Demanding jobs, an ever-expanding to-do list, and a shortage of downtime are pretty much the norm in our day-to-day lives. It’s no wonder that we feel so tired all the time. You know what else is exhausted? Your skin. Just like your body can run out of steam, so too can your complexion lose its natural vim and vigor.
While skin exhaustion might sound a bit fanciful, it’s actually a very common problem. I spent years researching this phenomenon and discovered that looking run-down is actually a real, clinical condition. The best way I describe it to my patients is this: If you look in the mirror and see your skin isn’t living its best life, but can’t quite put your finger on what’s wrong, chances are you’re suffering from tired skin.
Tired skin is just what it sounds like: Skin that gives you the overall appearance of being exhausted and overwhelmed. Unlike other common skin issues, there’s no specific indicator that tells you that you do in fact have skin exhaustion.
In general, the hallmarks of tired skin are a complexion that appears dull, less radiant, lax and droopy, has large pores, deeper wrinkles and crow’s feet. Skin exhaustion takes whatever your existing skin issues are and magnifies them by a thousand. And it doesn’t take long to see these changes in your skin—one morning you wake up and there it is. Not the best way to start the day.
The reason your skin starts looking like this in the first place is pretty simple. Basically, your skin’s battery isn’t charged. Your skin cells contain mitochondria, which power everything from collagen production to fighting off dullness-causing free radicals.
As we get older that battery starts to deplete, meaning your skin doesn’t have the energy to replenish and regenerate like it used to. Other factors like too much stress, not enough sleep, one too many glasses of wine and even the environment can speed up cellular energy drainage. In order to keep your skin firing on all cylinders, you need to protect those mitochondria from harmful free radicals and repair any damage that’s already been done.
All that research led me to discover that re-charging the skin’s battery—one of the fundamentals of keeping your skin looking young and healthy—is as easy as applying a face cream. Skincare products that contain energy-boosting ingredients like niacinamide, vitamin C, CoQ10, carnitine and superoxide dismutase are solid choices. These are all antioxidants that help neutralize the free radicals that the mitochondria are spending all their time fighting and instead allow them to do what they do best: keep your skin looking firm, glowing and plump. The best part is they not only work, but they work in a flash. While skin exhaustion might appear overnight, these ingredients can revive your skin in a matter of hours.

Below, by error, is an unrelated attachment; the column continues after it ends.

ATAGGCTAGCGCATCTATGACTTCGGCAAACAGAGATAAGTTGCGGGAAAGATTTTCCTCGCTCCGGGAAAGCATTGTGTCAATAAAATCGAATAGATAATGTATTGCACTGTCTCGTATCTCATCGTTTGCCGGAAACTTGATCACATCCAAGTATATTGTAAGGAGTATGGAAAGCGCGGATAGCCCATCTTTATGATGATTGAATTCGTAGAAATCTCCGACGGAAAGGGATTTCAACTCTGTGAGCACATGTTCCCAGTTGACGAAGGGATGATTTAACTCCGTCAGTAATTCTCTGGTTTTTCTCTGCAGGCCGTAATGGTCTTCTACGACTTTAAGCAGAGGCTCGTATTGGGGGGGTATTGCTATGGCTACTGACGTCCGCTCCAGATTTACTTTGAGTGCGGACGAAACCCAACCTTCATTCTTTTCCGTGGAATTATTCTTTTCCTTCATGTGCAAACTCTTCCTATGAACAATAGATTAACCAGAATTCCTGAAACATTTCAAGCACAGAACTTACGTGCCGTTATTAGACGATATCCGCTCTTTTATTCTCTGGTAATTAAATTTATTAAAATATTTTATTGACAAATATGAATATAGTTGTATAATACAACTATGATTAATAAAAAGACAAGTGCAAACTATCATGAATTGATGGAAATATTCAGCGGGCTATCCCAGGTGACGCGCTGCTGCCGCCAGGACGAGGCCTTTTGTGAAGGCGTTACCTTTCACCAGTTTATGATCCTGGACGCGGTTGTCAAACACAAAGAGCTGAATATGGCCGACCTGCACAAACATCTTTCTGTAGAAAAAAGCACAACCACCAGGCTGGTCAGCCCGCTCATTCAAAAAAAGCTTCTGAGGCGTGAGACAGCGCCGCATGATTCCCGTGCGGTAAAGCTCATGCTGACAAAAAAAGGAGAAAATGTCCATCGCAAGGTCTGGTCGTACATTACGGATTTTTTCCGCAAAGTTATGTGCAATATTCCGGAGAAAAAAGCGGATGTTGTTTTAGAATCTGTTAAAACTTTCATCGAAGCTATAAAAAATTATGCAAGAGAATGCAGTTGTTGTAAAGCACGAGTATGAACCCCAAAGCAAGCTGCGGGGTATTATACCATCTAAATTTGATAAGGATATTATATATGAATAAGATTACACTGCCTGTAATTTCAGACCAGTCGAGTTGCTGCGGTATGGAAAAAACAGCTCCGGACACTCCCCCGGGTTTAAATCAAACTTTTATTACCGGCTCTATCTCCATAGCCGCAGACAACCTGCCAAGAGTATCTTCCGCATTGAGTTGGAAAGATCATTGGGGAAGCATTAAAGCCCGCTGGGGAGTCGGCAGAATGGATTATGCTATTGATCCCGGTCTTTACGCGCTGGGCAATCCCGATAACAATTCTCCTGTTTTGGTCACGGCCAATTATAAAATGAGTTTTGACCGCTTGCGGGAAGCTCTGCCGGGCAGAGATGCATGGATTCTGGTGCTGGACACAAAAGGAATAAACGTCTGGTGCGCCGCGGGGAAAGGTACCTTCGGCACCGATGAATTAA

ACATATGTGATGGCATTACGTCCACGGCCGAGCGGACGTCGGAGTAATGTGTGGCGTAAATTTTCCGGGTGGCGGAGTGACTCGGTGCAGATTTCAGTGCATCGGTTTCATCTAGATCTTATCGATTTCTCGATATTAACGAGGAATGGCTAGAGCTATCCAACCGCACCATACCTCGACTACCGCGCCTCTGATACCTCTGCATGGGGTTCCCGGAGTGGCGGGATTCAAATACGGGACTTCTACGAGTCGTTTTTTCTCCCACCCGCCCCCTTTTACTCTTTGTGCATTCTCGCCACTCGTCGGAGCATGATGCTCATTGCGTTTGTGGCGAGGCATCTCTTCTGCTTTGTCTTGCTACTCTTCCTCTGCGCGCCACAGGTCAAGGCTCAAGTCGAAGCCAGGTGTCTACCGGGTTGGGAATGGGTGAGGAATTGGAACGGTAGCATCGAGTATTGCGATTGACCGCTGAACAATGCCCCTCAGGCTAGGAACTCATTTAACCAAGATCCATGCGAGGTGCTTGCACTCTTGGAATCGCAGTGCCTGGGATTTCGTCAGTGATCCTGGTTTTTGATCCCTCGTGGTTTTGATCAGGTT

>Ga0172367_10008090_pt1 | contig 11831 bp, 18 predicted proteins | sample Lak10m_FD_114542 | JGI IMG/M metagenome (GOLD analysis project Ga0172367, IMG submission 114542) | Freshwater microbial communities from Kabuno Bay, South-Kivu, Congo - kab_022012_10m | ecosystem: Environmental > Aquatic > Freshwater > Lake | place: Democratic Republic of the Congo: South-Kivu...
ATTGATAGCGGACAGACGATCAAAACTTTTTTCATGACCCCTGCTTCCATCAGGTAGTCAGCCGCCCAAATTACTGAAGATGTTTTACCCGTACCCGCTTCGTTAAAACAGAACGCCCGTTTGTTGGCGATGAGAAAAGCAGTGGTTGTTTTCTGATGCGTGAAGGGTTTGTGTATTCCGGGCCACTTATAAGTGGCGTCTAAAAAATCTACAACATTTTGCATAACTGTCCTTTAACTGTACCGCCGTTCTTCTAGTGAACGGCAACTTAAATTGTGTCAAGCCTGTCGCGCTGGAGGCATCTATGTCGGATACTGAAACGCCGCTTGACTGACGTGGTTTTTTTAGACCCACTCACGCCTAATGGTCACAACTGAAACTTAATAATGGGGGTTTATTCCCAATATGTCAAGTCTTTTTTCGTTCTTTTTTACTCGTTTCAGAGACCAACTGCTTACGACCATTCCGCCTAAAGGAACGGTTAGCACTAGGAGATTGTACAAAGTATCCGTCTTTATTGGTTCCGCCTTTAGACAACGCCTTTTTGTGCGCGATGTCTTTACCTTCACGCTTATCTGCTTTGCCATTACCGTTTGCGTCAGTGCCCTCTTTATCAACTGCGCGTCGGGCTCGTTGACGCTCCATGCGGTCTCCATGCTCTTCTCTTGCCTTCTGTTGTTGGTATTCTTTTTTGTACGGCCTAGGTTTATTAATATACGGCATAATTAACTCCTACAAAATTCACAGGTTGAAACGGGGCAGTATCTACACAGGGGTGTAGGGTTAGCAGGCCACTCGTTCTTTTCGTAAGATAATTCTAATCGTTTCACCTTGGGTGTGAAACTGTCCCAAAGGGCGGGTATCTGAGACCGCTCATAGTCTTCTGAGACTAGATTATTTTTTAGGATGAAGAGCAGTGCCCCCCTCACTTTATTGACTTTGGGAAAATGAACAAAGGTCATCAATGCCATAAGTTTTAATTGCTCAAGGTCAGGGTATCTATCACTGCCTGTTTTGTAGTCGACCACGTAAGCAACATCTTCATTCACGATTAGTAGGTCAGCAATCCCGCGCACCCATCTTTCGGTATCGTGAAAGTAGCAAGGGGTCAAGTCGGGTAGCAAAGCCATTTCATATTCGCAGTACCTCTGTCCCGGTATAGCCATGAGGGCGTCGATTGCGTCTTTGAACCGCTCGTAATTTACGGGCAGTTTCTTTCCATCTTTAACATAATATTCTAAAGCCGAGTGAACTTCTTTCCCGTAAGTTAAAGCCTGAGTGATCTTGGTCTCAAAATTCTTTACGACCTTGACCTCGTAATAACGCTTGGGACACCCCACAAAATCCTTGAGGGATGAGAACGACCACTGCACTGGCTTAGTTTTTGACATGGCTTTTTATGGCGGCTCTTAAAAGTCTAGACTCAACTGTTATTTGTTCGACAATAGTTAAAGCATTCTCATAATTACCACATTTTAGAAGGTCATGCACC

I developed an Energy Complex featuring those supercharged ingredients and added it into my C+ Collagen Brighten + Firm Vitamin C Serum. I love serums because they give you a targeted, quick-acting treatment that boosts your skin’s healing capabilities. Moisturizers containing one or more of those ingredients listed above are also good because they hydrate as they heal. And one of the most convenient ways to keep the skin energized is to use a face spray—you can keep it on your desk or in your purse and spritz it on your face every few hours to give your skin a boost whenever you start to feel run down. Just be sure to examine the ingredient lists of your products to make sure they contain those exhaustion-fighting ingredients—the more of them the better.
Of course, making healthy lifestyle choices is an important first step to good skin. Eating foods containing these energizing ingredients only make the topical products more effective and give you better, longer lasting results. You might not be able to do anything about finishing that to-do list, but recharging your skin back to its fresh-faced, glowing, firm glory is an easy step that even the busiest of us can handle.
Board-certified dermatologist, dermatological surgeon and native New Yorker, Dennis Gross, M.D., founded his NYC practice in 1990 following extensive research at prestigious institutes, including Memorial Sloan-Kettering. He and his skincare expertise have been featured in publications including The New York Times Magazine, Elle, Vogue and Harper’s Bazaar. Find him on Instagram at @dennisgrossmd or www.dennisgrossmd.com.